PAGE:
El Greco, Ribera, Velázquez, Murillothese are but a few of the great sixteenth- and seventeenth-century artists of Spain’s golden age of painting. In this authoritative and handsome book, an enlarged, extended, and revised version of his Golden Age of Painting in Spain, eminent Spanish art scholar Jonathan Brown surveys the development of painting in Spain during this fascinating period.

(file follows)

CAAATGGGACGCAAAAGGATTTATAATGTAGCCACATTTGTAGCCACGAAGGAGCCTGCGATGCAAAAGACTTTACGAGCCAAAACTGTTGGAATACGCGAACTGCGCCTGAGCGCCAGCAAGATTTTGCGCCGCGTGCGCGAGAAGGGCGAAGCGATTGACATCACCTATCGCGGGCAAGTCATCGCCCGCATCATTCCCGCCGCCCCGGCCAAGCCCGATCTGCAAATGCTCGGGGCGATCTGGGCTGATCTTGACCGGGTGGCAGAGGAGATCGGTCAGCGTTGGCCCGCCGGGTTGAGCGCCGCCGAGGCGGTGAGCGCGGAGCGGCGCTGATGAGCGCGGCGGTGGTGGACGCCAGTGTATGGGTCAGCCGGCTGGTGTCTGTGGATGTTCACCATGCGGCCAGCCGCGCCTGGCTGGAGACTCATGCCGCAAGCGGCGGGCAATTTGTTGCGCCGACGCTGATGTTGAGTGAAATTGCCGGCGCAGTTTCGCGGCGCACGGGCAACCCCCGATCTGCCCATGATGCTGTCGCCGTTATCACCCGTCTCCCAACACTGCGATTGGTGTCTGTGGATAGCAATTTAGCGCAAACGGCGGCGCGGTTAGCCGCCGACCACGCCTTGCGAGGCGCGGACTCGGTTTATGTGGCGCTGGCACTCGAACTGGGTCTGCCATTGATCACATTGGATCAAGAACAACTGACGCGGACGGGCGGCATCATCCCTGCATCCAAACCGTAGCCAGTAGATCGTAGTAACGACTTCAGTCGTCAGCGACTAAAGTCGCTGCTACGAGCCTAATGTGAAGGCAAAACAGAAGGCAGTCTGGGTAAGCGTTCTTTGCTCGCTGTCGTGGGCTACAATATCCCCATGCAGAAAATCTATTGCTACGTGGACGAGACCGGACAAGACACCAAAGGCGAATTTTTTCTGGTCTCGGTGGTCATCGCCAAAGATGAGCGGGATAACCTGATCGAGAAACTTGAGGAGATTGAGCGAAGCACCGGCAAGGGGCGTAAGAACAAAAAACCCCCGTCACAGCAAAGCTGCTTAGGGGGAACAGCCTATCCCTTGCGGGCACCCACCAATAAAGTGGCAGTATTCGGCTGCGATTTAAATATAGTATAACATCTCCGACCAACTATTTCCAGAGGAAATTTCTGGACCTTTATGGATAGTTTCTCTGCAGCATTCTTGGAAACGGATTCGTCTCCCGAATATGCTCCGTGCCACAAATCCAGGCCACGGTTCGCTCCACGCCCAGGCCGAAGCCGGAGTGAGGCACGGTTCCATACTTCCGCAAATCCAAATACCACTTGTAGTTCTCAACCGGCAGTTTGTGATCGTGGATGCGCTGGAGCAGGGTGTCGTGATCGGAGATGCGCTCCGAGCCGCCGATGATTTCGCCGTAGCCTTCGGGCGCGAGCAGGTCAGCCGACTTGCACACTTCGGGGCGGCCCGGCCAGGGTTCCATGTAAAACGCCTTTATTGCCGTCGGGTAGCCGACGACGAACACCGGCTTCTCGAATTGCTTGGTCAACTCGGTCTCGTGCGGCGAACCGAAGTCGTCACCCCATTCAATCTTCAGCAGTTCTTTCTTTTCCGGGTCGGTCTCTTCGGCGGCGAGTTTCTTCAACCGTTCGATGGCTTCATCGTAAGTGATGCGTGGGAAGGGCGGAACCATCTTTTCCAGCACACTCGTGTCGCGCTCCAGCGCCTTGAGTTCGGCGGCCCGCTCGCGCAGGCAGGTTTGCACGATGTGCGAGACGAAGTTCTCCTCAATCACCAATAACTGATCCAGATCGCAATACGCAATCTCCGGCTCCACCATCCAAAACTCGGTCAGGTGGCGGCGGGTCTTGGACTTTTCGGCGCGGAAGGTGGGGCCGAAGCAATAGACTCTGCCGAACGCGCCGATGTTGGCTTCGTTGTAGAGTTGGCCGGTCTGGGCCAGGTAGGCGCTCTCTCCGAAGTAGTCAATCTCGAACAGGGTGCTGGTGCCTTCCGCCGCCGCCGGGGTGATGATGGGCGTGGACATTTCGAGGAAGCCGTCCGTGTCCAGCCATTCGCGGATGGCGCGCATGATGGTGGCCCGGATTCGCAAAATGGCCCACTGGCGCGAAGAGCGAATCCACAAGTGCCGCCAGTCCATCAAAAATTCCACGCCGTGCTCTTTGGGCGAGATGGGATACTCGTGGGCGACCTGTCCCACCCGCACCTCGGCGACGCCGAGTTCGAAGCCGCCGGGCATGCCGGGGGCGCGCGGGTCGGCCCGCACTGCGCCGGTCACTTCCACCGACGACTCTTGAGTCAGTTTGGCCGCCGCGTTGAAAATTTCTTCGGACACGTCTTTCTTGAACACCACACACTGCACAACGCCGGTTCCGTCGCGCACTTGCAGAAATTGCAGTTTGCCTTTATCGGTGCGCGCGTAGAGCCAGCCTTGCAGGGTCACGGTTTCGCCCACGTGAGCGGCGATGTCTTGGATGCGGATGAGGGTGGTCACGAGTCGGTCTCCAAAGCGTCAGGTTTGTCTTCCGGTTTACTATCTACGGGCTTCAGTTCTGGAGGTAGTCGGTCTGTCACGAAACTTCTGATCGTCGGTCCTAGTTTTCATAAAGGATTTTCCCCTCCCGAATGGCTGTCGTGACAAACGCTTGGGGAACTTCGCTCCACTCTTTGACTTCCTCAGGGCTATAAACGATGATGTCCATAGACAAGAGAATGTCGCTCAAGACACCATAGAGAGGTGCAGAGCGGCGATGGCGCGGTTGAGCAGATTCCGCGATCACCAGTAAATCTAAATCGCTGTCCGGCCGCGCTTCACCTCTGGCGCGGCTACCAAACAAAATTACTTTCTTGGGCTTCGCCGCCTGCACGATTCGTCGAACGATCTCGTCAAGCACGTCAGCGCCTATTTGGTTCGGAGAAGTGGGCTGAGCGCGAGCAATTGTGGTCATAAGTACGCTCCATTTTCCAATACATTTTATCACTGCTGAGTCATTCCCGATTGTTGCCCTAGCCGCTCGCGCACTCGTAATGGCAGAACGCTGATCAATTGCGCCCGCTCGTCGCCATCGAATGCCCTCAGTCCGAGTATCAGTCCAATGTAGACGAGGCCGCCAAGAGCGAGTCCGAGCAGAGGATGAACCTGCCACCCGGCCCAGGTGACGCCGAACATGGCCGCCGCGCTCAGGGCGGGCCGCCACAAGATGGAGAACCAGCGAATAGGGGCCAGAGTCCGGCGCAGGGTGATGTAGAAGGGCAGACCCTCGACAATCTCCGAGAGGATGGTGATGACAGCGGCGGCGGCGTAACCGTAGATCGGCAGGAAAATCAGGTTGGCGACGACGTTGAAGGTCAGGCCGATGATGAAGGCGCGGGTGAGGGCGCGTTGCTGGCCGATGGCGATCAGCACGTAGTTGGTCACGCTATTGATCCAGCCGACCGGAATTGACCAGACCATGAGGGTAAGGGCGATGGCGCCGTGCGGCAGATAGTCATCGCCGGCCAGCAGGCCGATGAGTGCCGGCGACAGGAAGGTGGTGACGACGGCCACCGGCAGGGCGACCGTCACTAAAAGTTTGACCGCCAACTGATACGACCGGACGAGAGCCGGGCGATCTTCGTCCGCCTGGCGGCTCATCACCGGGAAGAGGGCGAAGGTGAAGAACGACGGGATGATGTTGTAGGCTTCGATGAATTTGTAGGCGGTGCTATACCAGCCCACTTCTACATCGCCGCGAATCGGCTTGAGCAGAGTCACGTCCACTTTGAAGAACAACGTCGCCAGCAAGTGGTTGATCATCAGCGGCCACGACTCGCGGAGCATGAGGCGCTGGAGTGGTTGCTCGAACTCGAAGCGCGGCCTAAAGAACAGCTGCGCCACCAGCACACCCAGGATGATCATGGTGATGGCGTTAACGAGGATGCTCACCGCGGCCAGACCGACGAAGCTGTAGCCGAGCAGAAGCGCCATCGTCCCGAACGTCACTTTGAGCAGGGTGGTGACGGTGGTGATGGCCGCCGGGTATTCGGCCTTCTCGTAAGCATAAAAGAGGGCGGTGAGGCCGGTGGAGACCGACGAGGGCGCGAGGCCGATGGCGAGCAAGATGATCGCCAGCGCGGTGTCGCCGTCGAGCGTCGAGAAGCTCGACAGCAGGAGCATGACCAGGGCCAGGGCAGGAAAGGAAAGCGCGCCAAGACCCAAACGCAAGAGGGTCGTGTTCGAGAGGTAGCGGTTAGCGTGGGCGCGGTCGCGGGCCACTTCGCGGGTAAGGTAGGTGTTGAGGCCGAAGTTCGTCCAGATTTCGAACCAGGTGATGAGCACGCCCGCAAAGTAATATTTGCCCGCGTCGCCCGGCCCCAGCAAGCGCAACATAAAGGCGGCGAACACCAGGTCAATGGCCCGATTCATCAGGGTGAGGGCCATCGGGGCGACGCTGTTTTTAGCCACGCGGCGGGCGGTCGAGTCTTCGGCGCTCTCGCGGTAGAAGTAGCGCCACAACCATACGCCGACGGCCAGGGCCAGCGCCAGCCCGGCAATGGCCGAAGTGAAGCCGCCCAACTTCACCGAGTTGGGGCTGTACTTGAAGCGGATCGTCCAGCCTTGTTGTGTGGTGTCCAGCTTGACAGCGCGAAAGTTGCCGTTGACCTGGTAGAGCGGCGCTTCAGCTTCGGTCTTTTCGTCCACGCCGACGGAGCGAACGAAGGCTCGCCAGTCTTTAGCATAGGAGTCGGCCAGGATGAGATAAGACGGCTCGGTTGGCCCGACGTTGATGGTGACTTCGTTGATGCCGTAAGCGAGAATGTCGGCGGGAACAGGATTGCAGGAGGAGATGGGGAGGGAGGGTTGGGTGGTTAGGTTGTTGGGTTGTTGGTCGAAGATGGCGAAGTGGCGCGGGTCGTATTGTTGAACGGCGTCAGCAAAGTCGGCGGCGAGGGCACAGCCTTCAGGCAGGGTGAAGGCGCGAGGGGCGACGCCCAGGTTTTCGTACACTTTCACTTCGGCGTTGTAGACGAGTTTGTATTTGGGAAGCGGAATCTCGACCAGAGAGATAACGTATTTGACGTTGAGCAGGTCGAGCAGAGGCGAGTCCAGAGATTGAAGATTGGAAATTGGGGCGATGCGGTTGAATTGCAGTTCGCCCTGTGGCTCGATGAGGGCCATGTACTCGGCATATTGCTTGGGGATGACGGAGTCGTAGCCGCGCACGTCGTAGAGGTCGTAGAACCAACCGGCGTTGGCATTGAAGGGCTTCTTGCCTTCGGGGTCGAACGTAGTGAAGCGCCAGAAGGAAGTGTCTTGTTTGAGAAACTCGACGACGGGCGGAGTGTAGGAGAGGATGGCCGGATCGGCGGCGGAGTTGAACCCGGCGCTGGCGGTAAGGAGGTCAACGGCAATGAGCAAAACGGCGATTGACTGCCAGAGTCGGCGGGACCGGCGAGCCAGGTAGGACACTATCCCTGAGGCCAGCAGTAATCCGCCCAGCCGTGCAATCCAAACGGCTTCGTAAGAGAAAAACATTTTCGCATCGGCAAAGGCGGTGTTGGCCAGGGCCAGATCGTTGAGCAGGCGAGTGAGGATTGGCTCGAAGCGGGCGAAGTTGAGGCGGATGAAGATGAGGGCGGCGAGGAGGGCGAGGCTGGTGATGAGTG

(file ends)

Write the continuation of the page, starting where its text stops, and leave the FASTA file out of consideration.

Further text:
Focusing on the interaction between art and the socioeconomic and political conditions that prevailed in Spain’s golden age, this book offers information about religious beliefs, social attitudes, the activities of patrons and collectors, and how these were absorbed and interpreted by painters. The author sets the history of Spanish paintings within a European context and explores Spain’s contact with artistic centers in Italy and the Netherlands. He discusses not only Spanish artists but also such non-Spanish painters as Titian, Ruben, and Luca Giordano, who either worked in Spain or influenced other artists there. Brown also examines the collections of foreign paintings that Spanish noblemen and prelates assembled and how these collections affected the production of art and the social status of the Spanish artist. In this up-to-date and innovative analysis of two hundred years of Spanish painting, Brown describes a country that brilliantly transformed the artistic impulses it received from abroad to fit the needs of its own society.